Their mission statement is: "We engage children and adults with hands-on integrated learning experiences incorporating personal choices and personal initiative as important elements in the learning process. We encourage independence, socially appropriate behavior without coercion, and problem solving skills through actual interaction with the community. All programs are individualized and student centered."
The announcement as it appeared in the local paper:
"You don't have to be shredding hog at a biker's pig roast to appreciate the artistic aspects of motorcycles. No less than Richard Thompson literally sings the praises of the Vincent Black Shadow, while Hunter S. Thompson wrote fondly about the motorcycles turned out by the Indian company in Springfield, Mass. Now, in a fun twist on gallery exhibitions, check out the exotic real deals in 'Local Motorcycles. Show opens Friday with a reception from 5 to 8 p.m. in the Gallery at Lighthouse Museum, 744 Long Hill Road, Groton. 'Local Motorcycles' runs through April 30. Hours are noon-5 p.m. Mon.-Thurs.; (860) 445-7626."
So out I went to find this new gallery. It was so small, I hadn't even noticed it. The description of the gallery on the web site: "The Gallery at Lighthouse, Groton Connecticut is a 450 sq ft store front located in the Groton Shopping Plaza. As an Art Gallery store front experience providing opportunities for community interaction, social and life skill development for our students; and a venue for their work and yours!"
With all of this, I had no idea what I would find there. I grabbed my Nikon D3000 camera and off I went. This was going to be an adventure. Since my camera had not shot any motorcycles, especially in a gallery, I knew this was going to be a challenge. I walked in, asked permission if I could take pictures and started shooting. There were only 6 or 7 motorcycles there. The chrome of the newer motorcycles almost over-shadowed the real jewels of the exhibit: 1917 Indian Powerplus, 1951 Norton International 30, 1936 Indian Chief, and 1943 BSA M29. These motorcycles were the percursors to the motorcycles of today. I focused on these motorcycles. The history behind these machines - 291 years of road experience between the four of them.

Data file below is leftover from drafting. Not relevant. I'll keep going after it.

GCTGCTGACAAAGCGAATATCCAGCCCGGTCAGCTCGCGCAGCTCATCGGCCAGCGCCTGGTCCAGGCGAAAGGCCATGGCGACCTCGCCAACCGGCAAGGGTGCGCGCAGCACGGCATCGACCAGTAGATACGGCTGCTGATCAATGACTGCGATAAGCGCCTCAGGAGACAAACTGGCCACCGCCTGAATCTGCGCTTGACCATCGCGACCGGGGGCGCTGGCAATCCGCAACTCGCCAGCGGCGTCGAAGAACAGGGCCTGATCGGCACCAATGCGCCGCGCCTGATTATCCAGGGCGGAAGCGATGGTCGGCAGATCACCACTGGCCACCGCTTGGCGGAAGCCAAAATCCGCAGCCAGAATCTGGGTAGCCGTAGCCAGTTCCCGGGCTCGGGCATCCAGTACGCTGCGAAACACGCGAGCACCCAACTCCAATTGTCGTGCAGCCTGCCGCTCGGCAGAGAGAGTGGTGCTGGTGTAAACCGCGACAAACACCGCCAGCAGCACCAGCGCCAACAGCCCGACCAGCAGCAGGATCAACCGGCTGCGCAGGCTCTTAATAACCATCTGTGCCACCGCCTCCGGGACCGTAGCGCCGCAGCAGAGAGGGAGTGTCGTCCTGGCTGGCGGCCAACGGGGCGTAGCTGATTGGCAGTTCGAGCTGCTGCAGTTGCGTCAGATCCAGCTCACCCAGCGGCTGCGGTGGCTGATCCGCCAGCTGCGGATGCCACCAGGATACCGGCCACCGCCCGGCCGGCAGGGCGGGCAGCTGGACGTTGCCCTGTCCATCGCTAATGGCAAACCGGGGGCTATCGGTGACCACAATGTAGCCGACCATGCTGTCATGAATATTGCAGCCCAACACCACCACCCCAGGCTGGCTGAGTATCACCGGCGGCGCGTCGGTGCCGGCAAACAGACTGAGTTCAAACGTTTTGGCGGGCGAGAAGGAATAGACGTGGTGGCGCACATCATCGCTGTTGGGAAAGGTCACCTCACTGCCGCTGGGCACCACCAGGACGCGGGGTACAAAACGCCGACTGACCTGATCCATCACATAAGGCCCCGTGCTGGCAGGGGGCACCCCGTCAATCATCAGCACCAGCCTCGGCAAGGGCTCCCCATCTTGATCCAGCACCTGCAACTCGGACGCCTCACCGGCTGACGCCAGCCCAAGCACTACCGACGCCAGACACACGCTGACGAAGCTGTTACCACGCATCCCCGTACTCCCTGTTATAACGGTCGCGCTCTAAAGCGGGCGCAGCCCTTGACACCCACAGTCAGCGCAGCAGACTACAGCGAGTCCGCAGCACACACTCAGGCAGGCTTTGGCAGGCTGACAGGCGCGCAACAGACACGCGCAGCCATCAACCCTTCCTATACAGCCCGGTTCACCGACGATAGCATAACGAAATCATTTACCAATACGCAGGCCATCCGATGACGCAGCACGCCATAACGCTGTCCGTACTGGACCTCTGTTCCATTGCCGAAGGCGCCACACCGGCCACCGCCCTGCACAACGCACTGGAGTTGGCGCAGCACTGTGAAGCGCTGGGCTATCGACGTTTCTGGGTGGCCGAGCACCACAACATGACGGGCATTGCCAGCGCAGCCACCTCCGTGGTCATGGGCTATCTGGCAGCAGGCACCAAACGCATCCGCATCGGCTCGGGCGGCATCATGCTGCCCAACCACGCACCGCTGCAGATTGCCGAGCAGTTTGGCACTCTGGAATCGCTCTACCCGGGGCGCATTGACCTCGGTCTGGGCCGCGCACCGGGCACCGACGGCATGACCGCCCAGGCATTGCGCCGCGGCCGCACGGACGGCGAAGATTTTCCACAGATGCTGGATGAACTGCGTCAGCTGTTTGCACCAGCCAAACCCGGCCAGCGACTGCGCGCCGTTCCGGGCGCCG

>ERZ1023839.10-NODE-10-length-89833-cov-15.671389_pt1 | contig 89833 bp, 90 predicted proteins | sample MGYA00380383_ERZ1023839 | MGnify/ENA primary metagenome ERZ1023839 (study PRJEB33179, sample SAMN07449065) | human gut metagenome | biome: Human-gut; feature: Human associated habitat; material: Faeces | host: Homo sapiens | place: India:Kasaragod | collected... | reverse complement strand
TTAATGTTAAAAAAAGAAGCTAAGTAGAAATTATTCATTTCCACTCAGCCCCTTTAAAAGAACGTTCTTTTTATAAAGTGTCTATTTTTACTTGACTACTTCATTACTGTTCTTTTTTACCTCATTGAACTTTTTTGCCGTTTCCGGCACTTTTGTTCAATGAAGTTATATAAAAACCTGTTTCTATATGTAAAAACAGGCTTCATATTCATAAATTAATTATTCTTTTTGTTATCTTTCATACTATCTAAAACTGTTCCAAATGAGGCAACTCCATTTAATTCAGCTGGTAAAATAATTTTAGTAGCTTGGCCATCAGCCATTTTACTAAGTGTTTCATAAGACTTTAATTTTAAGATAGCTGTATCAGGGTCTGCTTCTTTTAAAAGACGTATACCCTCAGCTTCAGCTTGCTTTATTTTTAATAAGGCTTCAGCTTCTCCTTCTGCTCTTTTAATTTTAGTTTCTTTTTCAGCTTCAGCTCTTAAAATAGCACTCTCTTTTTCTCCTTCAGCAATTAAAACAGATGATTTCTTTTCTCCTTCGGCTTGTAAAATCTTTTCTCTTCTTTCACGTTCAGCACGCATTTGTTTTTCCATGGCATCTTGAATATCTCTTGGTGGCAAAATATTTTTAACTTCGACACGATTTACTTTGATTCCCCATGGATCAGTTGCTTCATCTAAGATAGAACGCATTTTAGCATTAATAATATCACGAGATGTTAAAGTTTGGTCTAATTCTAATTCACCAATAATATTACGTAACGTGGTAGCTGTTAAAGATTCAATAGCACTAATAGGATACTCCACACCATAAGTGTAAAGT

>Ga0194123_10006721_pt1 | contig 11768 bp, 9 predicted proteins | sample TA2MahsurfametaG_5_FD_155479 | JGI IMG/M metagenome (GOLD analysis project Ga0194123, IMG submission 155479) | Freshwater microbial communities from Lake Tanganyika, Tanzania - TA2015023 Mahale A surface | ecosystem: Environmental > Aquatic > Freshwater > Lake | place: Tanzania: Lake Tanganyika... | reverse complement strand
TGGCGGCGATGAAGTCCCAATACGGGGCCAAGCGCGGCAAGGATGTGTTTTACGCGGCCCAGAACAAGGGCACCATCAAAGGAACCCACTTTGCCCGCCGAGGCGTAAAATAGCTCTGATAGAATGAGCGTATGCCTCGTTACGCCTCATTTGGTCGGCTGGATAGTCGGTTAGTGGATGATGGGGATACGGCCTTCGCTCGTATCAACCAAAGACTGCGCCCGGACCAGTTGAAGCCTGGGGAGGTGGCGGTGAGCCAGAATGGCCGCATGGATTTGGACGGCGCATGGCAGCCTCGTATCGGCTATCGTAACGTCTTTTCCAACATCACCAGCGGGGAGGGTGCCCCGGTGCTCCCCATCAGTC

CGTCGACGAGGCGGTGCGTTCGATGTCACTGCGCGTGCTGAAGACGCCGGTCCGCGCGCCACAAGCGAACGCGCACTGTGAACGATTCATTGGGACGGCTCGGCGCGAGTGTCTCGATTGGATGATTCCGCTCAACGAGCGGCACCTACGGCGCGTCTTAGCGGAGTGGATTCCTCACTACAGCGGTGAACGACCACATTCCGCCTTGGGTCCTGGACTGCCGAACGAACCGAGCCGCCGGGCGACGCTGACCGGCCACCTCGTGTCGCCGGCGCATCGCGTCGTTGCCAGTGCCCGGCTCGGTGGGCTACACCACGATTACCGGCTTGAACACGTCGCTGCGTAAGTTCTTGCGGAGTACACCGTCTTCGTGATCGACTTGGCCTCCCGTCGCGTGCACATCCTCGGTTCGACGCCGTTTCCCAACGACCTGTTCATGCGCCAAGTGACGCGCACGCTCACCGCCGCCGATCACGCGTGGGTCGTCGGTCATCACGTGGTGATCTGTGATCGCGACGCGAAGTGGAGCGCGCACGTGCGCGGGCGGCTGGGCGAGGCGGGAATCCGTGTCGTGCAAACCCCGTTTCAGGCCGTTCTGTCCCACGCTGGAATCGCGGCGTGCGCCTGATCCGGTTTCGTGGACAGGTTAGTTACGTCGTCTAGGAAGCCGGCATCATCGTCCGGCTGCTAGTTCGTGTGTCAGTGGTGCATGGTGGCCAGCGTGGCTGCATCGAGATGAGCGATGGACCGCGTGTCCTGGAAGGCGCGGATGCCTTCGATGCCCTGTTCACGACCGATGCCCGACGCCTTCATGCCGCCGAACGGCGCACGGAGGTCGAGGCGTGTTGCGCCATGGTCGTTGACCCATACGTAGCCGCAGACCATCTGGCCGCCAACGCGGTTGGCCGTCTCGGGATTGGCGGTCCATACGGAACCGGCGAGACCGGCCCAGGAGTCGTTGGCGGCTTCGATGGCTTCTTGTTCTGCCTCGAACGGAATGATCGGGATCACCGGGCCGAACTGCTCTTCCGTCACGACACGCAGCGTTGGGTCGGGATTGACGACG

I had a challenge of how to take photographs of them. What do I focus on? How do I do this? I can definitely see that I need more experience in taking pictures of motorcycles. Who would have thought they would have their own rules of taking a good photograph of motorcycles? Who would have figured there had to be a set of certain techniques to capture decent photographs of motorcycles? This is my first attempt with my Nikon D3000. So if you would like you can view my album of my feeble first attempt of capturing machines that bikers like me find beautiful, historical, and the royality of what we ride today.
Here is my album: Motorcycles
Keep the rubber side down, ride safe, and enjoy the wind....